Fuller Students Prepare for Sundance Film Festival and Windrider Film Forum
For many students at Fuller Theological Seminary, the idea
of taking a class involving a trip to the Sundance Film Festival sounds too
good to be true.
often are you given the chance to experience and immerse yourself in the beauty
of well-made and challenging films?” said Jessi Knippel, a Fuller Master
of Theology student whose emphasis is film.
She enrolled in Fuller’s “Theology, Film, and Culture: Engaging
Independent Films” course, enabling her to attend the Sundance Film Festival in
2012. She said the opportunity was a
dream come true.
“Films, especially Sundance films, have been a powerful
point of connection for how I read and understand the world around me,” said
Kutter Callaway, an affiliate professor who teaches
Theology and Culture, is in his third year leading the class, but he has been
involved with the process for five years--as a teacher’s assistant, and also designer
of the online component of the course. With
a PhD in Theology and Culture, Callaway said one of his primary theological concerns
had to do with discovering the role film has in theology, spirituality and
“My initial interest wasn’t regarding film, but more to do
with how people are using these cultural stories to make sense of their life,
and how do I as a person of faith connect what God’s doing in the world with
what they’re saying in the film?” said Callaway.
He will be taking this year's class to the film festival on January 21 - 27.
Created by Will Stoller-Lee, director of Fuller Seminary in
Colorado, Fuller alum John Pretty and Craig Detweiler, the Fuller/Sundance
tradition began as a one-week intensive course, some readings, and a final
“Although students loved the trip to Sundance and the
conversations it generated, many wondered how to relate their experience to their
communities theologically,” said Callaway.
It was with this premise that Stoller-Lee organized the Windrider Film Forum--a forum held as part of the Colorado College of Summer Festival of the Arts, which has brought in engaging films and filmmakers for community dialogues on topics of religious faith, culture, and social change. Continuing the tradition of bringing several short films and filmmakers to Sundance, the 9th annual Windrider Forum will showcase not one but two recent Academy Award nominated short films on its opening night, January 21. Buzkashi Boys, nominated for Best Short Film, and Head over Heels, nominated for Best Animated Short Film, will screen with filmmaker interviews to follow.
"This is now the fourth year in a row that Windrider has brought in an Oscar-nominated short, including 2011 when God of Love and Luke Matheny took home the golden statue," noted Windrider director, Stoller-Lee.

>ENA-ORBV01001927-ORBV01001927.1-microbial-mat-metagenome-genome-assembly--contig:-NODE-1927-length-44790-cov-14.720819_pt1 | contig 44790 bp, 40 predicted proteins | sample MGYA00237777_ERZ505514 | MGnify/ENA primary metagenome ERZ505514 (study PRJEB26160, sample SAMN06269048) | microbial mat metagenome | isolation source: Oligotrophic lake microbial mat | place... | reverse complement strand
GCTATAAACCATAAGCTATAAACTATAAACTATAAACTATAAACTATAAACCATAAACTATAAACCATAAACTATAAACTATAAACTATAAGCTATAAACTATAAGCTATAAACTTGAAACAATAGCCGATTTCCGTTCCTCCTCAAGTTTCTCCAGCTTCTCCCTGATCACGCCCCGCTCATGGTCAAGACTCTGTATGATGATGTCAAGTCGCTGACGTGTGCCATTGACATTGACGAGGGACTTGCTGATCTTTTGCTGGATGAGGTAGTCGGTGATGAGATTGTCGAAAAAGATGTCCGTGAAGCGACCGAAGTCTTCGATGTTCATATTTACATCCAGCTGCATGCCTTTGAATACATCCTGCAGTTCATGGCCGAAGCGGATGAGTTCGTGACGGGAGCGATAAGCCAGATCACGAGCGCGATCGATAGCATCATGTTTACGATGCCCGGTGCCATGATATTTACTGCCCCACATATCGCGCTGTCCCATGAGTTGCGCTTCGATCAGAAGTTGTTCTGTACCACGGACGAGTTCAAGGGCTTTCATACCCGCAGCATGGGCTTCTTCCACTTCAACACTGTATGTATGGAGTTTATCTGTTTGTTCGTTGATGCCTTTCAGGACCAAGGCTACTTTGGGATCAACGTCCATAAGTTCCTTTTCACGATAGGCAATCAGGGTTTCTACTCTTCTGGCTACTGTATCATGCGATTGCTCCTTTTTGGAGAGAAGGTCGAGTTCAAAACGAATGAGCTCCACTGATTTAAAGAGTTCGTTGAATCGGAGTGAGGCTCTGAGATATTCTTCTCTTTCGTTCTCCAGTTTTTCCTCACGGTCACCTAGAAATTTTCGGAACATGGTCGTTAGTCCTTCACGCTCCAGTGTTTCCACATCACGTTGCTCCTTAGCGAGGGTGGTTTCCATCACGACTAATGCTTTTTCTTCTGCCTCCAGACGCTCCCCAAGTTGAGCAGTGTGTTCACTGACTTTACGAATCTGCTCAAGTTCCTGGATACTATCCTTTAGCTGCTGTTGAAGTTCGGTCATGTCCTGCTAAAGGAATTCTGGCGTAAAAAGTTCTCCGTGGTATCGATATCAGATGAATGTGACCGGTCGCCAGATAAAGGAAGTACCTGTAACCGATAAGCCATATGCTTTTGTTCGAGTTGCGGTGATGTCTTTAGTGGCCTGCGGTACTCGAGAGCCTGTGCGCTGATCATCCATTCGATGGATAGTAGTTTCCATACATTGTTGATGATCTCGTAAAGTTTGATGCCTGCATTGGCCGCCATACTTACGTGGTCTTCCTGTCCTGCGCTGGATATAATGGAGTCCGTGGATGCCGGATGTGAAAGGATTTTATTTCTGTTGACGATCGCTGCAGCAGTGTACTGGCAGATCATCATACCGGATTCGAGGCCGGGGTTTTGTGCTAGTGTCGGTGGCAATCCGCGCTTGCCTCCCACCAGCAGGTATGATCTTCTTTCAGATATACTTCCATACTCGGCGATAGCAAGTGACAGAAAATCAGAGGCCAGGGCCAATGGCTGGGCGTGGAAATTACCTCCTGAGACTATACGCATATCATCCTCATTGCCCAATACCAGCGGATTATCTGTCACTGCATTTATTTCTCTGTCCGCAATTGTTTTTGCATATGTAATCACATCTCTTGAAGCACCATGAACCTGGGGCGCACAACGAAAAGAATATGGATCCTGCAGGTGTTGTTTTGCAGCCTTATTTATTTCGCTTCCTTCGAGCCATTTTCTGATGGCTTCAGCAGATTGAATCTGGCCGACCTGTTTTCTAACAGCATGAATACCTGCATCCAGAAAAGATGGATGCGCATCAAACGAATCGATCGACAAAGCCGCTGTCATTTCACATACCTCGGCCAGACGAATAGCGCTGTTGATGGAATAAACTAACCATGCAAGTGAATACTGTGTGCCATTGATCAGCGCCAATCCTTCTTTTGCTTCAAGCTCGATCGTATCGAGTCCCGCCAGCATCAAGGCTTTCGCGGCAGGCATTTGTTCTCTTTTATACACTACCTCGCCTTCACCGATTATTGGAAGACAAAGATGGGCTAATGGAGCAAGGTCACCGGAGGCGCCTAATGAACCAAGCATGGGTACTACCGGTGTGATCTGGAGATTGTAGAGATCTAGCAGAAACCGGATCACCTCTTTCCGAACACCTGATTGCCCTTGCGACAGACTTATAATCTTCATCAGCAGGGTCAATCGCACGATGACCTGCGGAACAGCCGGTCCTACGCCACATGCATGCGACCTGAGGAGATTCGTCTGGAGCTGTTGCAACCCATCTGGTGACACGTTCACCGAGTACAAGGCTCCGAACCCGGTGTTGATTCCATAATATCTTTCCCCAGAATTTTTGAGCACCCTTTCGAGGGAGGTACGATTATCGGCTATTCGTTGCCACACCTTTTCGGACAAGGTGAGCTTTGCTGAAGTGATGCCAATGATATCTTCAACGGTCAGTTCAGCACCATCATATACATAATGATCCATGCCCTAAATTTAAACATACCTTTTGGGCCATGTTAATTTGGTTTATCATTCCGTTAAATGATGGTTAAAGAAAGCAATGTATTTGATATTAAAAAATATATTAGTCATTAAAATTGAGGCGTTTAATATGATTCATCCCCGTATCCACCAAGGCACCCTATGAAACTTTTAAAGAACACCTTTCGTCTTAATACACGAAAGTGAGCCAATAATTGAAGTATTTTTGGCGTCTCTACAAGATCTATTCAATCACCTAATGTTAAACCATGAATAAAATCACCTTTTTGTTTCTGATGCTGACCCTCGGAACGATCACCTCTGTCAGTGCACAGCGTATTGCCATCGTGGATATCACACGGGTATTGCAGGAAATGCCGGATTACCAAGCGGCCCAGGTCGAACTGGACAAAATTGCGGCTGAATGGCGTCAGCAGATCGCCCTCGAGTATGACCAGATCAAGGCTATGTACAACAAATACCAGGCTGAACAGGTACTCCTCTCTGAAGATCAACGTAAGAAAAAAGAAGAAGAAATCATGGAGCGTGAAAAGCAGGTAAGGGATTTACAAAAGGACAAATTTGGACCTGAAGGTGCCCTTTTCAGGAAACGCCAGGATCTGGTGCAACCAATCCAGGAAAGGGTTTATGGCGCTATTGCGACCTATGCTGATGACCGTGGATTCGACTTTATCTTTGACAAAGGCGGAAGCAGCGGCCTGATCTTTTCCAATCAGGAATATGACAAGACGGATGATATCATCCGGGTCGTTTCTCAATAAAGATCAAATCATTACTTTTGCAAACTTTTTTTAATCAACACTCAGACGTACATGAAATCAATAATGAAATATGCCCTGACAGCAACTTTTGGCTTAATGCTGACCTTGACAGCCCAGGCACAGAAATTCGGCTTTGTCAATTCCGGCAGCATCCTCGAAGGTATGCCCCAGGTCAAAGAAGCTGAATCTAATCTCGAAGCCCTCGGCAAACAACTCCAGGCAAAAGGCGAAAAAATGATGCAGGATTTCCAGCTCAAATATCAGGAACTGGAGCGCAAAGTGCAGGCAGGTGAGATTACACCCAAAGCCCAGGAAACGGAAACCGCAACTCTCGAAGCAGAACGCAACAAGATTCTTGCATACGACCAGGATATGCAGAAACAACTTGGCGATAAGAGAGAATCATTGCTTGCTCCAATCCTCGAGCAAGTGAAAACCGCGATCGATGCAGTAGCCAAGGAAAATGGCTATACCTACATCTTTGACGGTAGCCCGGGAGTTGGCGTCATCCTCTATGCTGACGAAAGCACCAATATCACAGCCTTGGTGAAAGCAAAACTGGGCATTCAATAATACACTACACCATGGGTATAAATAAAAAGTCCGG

According to Callaway, since filmmakers love to talk about why they made the film, it really makes for a constructive
conversation about art, culture, faith, and spirituality. The possibility of hearing filmmakers in person “sealed the
deal” for Richard Goodwin, who graduated in June 2012, with a Masters in Theology and a
Theology and the Arts emphasis, to attend Fuller.
“We had the screenwriter of 'Higher Ground,' Carolyn Briggs,
drop by the Windrider Forum, along with Alrick Brown and his team of filmmakers
behind the Audience Choice winner, Kinyarwanda,” said Goodwin.
In preparation for the class, he read “Reel Spirituality,”
by Rob Johnson, and “Scoring Transcendence,” by Callaway, which discusses
theology and film music.
“I learned to be more attentive to the role of music in
film,” said Goodwin.
addition to dialoguing with filmmakers and seeing music in a theological light,
the class exceeded Goodwin’s expectations in other ways.
was the hot topic of the festival the year I attended, and so there were a lot
of significant films and resultant conversations that stuck with
me--specifically questions and conversations around forgiveness and justice,”
Avril Speaks, a student at Fuller Seminary who has just begun taking the class this quarter, is also pursuing an MAT with a
Theology and the Arts emphasis.
“The fact that Fuller embraces Sundance films gave me a
little insight into what type of program Fuller has,” said Speaks. “I knew this was the school for me, because
these are the types of films that speak to me the most.”
Speaks said she is particularly looking forward to the
question and answer sessions with the directors.
“Sometimes it's hard to understand the true meaning of a
film until you have the opportunity to talk to its creator and hear what the
original intent was,” she said. “Understanding
the artist sometimes goes a long way in understanding the art.”
Students getting a master’s with a Theology and the Arts
emphasis fall within the Fuller Brehm Center, where students can earn an MA or
PhD in Theology, Art, Culture, and Worship.
“I love that the classes within the Brehm Center tend to
meet me right where I am at the crossroads in the conversation of film and
theology,” said Speaks.
Students from Biola University, Taylor University, Brigham Young
University, Point Loma University, and Northwestern College also take part in the Sundance Film Festival and
Windrider Forum. This year the “Engaging
Independent Films” class organizers are starting a pastor’s track for people
who are not taking the class for academic credit, but want to come and partner
with Fuller in having conversations about faith.
“The Windrider Forum is open to anyone in pastoral ministry
with an emphasis in how you engage culture, even if you’re not a student,” said
If you are interested in participating in the class next year, please
contact Kutter Callaway at 626.584.5683 for additional information.